External Source:
CKD in Developing World | Nephron Clinical Practice | Volume 118, Issue 3, pp. c269-277

“Chronic diseases are often considered to be a health problem endemic to the developed world, but the etiological link between infectious diseases and chronic diseases and the global rise of diabetes mellitus, cardiovascular disease and nondiabetic chronic renal diseases have made chronic diseases a primary health burden in developing countries […] Coordinated and integrated action to target the growing prevalence of chronic diseases will become essential in 21st century global public health policy.”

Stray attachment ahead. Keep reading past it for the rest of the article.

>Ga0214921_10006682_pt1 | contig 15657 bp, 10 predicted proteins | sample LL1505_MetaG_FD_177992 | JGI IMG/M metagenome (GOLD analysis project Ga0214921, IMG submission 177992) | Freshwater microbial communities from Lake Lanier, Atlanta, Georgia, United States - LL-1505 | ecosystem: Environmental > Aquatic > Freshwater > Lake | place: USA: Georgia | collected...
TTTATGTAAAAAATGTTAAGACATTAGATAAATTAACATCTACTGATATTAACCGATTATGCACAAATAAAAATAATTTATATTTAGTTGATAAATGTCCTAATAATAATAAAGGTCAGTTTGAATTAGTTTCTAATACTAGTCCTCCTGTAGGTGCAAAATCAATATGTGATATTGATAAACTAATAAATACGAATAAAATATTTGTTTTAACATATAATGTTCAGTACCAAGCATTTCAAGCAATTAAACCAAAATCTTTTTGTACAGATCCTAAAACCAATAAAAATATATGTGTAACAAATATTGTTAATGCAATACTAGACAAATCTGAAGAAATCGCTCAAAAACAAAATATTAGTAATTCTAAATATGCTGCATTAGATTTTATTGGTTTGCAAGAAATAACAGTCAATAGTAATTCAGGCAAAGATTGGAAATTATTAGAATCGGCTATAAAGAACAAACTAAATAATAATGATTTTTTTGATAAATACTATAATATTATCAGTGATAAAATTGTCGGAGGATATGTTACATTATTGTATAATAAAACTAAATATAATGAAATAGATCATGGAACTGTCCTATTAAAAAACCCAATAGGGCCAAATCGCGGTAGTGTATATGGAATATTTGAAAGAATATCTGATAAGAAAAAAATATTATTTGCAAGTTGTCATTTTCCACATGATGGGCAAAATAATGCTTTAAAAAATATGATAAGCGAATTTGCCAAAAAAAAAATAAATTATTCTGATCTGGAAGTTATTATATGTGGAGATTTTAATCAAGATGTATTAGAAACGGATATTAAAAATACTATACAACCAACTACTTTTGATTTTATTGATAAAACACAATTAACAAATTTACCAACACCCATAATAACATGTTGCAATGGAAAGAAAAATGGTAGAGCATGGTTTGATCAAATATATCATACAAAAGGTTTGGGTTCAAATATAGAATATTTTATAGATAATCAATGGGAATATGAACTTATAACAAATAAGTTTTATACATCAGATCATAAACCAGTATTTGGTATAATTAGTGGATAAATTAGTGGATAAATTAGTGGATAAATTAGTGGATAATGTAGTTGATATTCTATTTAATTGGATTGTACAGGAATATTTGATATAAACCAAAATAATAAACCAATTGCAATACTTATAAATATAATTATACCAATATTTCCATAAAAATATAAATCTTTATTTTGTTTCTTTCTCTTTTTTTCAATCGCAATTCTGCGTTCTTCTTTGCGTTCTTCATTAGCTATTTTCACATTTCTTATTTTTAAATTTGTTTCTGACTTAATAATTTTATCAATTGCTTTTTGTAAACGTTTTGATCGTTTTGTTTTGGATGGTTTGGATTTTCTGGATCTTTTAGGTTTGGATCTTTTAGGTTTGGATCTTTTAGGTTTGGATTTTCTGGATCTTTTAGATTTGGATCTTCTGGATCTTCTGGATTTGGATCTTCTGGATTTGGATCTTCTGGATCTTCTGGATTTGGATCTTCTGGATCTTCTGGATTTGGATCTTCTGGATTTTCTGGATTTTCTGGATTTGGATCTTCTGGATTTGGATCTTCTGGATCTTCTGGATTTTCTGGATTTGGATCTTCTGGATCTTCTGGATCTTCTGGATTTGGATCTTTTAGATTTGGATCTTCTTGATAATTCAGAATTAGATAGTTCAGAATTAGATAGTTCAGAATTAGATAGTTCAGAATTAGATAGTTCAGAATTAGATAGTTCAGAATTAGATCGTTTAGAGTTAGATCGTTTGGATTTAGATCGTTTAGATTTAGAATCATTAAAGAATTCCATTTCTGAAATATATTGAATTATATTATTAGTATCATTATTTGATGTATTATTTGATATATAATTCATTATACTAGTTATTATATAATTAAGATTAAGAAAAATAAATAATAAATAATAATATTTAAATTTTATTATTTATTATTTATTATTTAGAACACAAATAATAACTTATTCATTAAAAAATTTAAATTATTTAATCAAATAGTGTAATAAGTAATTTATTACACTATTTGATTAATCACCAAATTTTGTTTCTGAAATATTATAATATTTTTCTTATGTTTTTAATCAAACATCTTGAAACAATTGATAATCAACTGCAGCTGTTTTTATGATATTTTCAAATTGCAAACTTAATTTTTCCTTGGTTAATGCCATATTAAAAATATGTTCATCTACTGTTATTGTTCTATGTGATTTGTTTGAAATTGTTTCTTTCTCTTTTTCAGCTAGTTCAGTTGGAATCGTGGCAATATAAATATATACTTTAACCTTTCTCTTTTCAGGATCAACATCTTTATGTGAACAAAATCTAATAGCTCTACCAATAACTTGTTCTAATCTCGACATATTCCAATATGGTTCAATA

Chronic diseases present a significant challenge to 21st century global health policy. In developing nations, the growing prevalence of chronic diseases such as chronic kidney disease has severe implications on health and economic output. The rapid rise of common risk factors such as diabetes, hypertension, and obesity, especially among the poor, will result in even greater and more profound burdens that developing nations are not equipped to handle. Attention to chronic diseases, chronic kidney disease in particular, has been lacking, largely due to the global health community’s focus on infectious diseases and lack of awareness. There is a critical need for funding in and to developing countries to implement more comprehensive, cost-effective, and preventative interventions against chronic diseases. This paper examines the epidemiology of chronic diseases, the growing prevalence of chronic kidney disease and its implications for global public health, and the associated health and economic burdens. Finally, a summary review of cost-effective interventions and funding needs is provided.